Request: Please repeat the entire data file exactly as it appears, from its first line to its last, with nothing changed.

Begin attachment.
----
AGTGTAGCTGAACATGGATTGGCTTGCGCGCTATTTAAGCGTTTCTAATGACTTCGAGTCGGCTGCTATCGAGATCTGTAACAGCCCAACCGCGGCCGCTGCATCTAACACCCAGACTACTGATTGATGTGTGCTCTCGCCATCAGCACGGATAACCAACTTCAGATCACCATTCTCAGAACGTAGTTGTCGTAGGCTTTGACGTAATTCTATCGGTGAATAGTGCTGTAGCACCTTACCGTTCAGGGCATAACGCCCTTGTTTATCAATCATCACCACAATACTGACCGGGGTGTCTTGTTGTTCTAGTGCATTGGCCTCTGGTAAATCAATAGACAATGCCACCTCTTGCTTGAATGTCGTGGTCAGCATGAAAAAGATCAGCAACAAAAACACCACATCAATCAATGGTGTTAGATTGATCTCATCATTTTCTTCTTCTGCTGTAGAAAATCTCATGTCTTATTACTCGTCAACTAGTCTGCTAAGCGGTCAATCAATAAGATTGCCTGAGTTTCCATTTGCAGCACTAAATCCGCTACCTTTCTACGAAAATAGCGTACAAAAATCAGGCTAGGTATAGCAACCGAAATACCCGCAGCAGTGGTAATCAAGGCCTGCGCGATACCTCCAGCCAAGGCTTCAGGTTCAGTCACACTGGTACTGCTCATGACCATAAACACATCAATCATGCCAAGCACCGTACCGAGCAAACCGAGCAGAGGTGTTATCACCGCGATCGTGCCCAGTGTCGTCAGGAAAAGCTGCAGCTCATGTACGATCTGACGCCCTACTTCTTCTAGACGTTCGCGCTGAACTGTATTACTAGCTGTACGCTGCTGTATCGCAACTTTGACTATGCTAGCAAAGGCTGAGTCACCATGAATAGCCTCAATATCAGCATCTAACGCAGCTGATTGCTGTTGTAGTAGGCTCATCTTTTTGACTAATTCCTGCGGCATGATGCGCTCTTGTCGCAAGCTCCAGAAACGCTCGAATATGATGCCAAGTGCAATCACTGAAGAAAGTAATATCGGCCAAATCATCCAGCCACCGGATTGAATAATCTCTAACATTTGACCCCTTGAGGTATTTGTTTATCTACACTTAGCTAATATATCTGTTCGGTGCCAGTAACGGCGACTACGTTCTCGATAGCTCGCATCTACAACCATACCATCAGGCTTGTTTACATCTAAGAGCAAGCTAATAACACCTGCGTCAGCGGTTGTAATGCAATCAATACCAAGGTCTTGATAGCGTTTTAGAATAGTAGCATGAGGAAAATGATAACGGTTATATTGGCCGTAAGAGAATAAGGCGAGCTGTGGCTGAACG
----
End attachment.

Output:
AGTGTAGCTGAACATGGATTGGCTTGCGCGCTATTTAAGCGTTTCTAATGACTTCGAGTCGGCTGCTATCGAGATCTGTAACAGCCCAACCGCGGCCGCTGCATCTAACACCCAGACTACTGATTGATGTGTGCTCTCGCCATCAGCACGGATAACCAACTTCAGATCACCATTCTCAGAACGTAGTTGTCGTAGGCTTTGACGTAATTCTATCGGTGAATAGTGCTGTAGCACCTTACCGTTCAGGGCATAACGCCCTTGTTTATCAATCATCACCACAATACTGACCGGGGTGTCTTGTTGTTCTAGTGCATTGGCCTCTGGTAAATCAATAGACAATGCCACCTCTTGCTTGAATGTCGTGGTCAGCATGAAAAAGATCAGCAACAAAAACACCACATCAATCAATGGTGTTAGATTGATCTCATCATTTTCTTCTTCTGCTGTAGAAAATCTCATGTCTTATTACTCGTCAACTAGTCTGCTAAGCGGTCAATCAATAAGATTGCCTGAGTTTCCATTTGCAGCACTAAATCCGCTACCTTTCTACGAAAATAGCGTACAAAAATCAGGCTAGGTATAGCAACCGAAATACCCGCAGCAGTGGTAATCAAGGCCTGCGCGATACCTCCAGCCAAGGCTTCAGGTTCAGTCACACTGGTACTGCTCATGACCATAAACACATCAATCATGCCAAGCACCGTACCGAGCAAACCGAGCAGAGGTGTTATCACCGCGATCGTGCCCAGTGTCGTCAGGAAAAGCTGCAGCTCATGTACGATCTGACGCCCTACTTCTTCTAGACGTTCGCGCTGAACTGTATTACTAGCTGTACGCTGCTGTATCGCAACTTTGACTATGCTAGCAAAGGCTGAGTCACCATGAATAGCCTCAATATCAGCATCTAACGCAGCTGATTGCTGTTGTAGTAGGCTCATCTTTTTGACTAATTCCTGCGGCATGATGCGCTCTTGTCGCAAGCTCCAGAAACGCTCGAATATGATGCCAAGTGCAATCACTGAAGAAAGTAATATCGGCCAAATCATCCAGCCACCGGATTGAATAATCTCTAACATTTGACCCCTTGAGGTATTTGTTTATCTACACTTAGCTAATATATCTGTTCGGTGCCAGTAACGGCGACTACGTTCTCGATAGCTCGCATCTACAACCATACCATCAGGCTTGTTTACATCTAAGAGCAAGCTAATAACACCTGCGTCAGCGGTTGTAATGCAATCAATACCAAGGTCTTGATAGCGTTTTAGAATAGTAGCATGAGGAAAATGATAACGGTTATATTGGCCGTAAGAGAATAAGGCGAGCTGTGGCTGAACG